It is also consistent with the thought that a passed hand cannot create a forcing pass situation.
Aug. 17, 2015
You are ignoring the author of this comment. Click to temporarily show the comment.
Interesting issue. Let's look at it from another perspective. If it becomes commonplace for the VuGraph operator to be consulted by the TD or the AC, would the participants have the right to object to the person serving as the VuGraph operator and demand a replacement?
Aug. 15, 2015
You are ignoring the author of this comment. Click to temporarily show the comment.
In the World Series of Poker there is a Ladies' event. However, Nevada law prohibited the sponsors from excluding men from the event, and, in fact, each year for a number of years some men did enter the Ladies' event (no man ever won it). Recently, the sponsors decided to do something about it. They increased the entry fee to $10,000 from $1,000 but offered ladies a 90% discount. Apparently that is legal in Nevada. Needless to say, this tactic has eliminated men from the Ladies' event.
Aug. 13, 2015
You are ignoring the author of this comment. Click to temporarily show the comment.
That is unacceptable behavior by the hotel. You should speak to someone in management. If that doesn't work, you should speak to someone who handles reservations for the ACBL.
Aug. 13, 2015
You are ignoring the author of this comment. Click to temporarily show the comment.
4 at neither vul with a 2 opener on your right? That looks to me like offering 1100 against a possible non-vul game. On the actual hand, it goes for 800 which would be only a 3-5 IMP pickup against a hypothetical slam.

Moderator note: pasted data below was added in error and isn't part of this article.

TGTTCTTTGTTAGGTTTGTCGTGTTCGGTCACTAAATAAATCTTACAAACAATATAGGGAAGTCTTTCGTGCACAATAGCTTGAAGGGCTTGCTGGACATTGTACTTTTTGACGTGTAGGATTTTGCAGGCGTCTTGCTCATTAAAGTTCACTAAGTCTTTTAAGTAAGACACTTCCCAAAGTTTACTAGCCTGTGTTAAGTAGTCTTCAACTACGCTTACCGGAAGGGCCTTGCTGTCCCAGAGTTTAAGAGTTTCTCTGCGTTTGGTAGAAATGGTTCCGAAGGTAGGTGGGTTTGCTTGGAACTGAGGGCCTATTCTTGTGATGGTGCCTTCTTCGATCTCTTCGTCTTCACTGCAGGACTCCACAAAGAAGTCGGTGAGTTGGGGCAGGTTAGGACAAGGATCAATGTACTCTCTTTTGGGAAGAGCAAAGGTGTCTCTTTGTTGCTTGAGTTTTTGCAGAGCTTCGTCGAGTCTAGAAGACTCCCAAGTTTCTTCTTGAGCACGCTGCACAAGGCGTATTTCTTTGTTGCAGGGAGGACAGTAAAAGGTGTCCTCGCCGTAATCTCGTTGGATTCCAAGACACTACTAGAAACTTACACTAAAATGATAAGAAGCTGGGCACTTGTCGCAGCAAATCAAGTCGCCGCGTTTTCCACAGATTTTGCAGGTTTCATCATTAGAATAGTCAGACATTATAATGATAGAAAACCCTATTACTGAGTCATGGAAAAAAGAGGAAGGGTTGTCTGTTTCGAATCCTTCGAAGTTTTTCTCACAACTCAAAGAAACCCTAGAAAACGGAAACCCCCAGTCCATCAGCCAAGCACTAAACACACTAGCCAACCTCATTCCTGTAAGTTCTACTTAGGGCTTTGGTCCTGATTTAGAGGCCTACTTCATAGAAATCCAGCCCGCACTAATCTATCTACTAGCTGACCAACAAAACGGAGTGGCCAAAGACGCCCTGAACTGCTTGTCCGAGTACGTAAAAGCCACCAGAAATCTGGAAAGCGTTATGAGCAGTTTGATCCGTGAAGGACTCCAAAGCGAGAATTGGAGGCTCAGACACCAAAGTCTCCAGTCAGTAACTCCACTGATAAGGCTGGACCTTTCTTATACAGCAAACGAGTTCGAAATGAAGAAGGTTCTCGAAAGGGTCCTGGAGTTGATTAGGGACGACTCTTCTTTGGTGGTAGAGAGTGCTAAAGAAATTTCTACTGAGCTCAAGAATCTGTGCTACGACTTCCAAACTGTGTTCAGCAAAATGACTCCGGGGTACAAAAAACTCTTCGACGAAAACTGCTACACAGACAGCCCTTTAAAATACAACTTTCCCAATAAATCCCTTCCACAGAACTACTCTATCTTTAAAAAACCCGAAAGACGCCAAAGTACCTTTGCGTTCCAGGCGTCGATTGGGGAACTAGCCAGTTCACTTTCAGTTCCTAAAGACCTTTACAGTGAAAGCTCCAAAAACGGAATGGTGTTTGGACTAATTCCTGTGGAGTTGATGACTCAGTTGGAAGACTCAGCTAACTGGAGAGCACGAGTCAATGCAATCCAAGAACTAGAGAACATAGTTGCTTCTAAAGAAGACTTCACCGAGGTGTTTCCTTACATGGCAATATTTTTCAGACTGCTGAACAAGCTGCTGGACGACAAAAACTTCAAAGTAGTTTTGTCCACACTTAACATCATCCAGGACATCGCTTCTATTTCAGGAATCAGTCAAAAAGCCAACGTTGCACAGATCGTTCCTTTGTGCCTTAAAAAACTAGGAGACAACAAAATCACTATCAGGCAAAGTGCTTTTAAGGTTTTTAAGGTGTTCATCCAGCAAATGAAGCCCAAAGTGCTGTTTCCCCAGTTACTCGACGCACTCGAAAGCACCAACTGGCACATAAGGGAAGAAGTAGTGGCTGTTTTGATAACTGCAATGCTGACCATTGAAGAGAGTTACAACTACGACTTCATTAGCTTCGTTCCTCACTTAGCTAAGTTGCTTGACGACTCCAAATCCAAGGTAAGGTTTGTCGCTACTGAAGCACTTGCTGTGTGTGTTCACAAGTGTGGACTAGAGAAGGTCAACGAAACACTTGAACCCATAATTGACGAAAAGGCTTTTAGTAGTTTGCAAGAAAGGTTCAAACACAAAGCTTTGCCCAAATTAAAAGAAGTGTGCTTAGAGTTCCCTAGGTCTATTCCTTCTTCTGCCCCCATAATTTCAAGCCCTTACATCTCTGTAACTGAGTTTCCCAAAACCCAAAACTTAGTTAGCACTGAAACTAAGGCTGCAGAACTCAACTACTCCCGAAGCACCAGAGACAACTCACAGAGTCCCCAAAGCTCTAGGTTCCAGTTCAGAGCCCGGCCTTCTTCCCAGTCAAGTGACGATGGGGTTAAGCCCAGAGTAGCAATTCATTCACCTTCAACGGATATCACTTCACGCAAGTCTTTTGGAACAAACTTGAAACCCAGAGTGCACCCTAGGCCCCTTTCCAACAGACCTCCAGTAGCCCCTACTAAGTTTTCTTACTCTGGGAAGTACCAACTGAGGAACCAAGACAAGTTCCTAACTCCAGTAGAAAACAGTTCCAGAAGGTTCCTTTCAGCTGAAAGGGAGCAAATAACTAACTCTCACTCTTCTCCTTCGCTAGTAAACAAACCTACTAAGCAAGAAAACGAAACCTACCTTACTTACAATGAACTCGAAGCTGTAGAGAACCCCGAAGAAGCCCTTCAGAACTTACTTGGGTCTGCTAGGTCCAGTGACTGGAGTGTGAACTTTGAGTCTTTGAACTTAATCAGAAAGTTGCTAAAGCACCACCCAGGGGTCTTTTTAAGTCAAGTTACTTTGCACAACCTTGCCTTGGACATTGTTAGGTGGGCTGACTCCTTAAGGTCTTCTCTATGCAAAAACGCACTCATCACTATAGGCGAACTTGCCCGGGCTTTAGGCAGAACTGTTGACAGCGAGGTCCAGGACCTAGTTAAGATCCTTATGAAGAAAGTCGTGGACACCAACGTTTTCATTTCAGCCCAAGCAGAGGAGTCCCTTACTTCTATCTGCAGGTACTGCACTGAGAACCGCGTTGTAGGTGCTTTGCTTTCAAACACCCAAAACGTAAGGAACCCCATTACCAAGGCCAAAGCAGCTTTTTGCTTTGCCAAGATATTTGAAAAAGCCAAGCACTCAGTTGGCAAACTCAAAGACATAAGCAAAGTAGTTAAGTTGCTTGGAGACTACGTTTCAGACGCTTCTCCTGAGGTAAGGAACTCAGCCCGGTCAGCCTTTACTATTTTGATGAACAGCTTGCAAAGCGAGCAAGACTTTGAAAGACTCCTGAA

Aug. 13, 2015
You are ignoring the author of this comment. Click to temporarily show the comment.
A simple solution for the problems with the layout of events. Why not require advance entries? At least require advance entries for the NABC+ events? If the directing staff knew an hour or more in advance exactly how many players would be in the event, the playing area could be arranged in a more satisfactory manner.

It doesn't seem unreasonable to require entries to a major championship event at least an hour in advance.
Aug. 12, 2015
You are ignoring the author of this comment. Click to temporarily show the comment.
In a sense my team accomplished one of these “giant-killer” moments, but it didn't seem that monumental at the time.

In the opening round of the Vanderbilt in Philadelphia in March, 1996, my team was the middle seed (58) in a 3-way match. The top seed was the 8 seed - Edgar Kaplan and Norman Kay were the players on that team that I remember. My team won both matches to advance, but since the Kaplan/Kay team beat the bottom seed, we did not take over the 8 seed.

I distinctly remember playing the third quarter of that match against Edgar and Norman. About halfway through, a distinguished looking gentleman approached and Edgar said “Come and sit down, Freddy!” It was Alfred Sheinwold.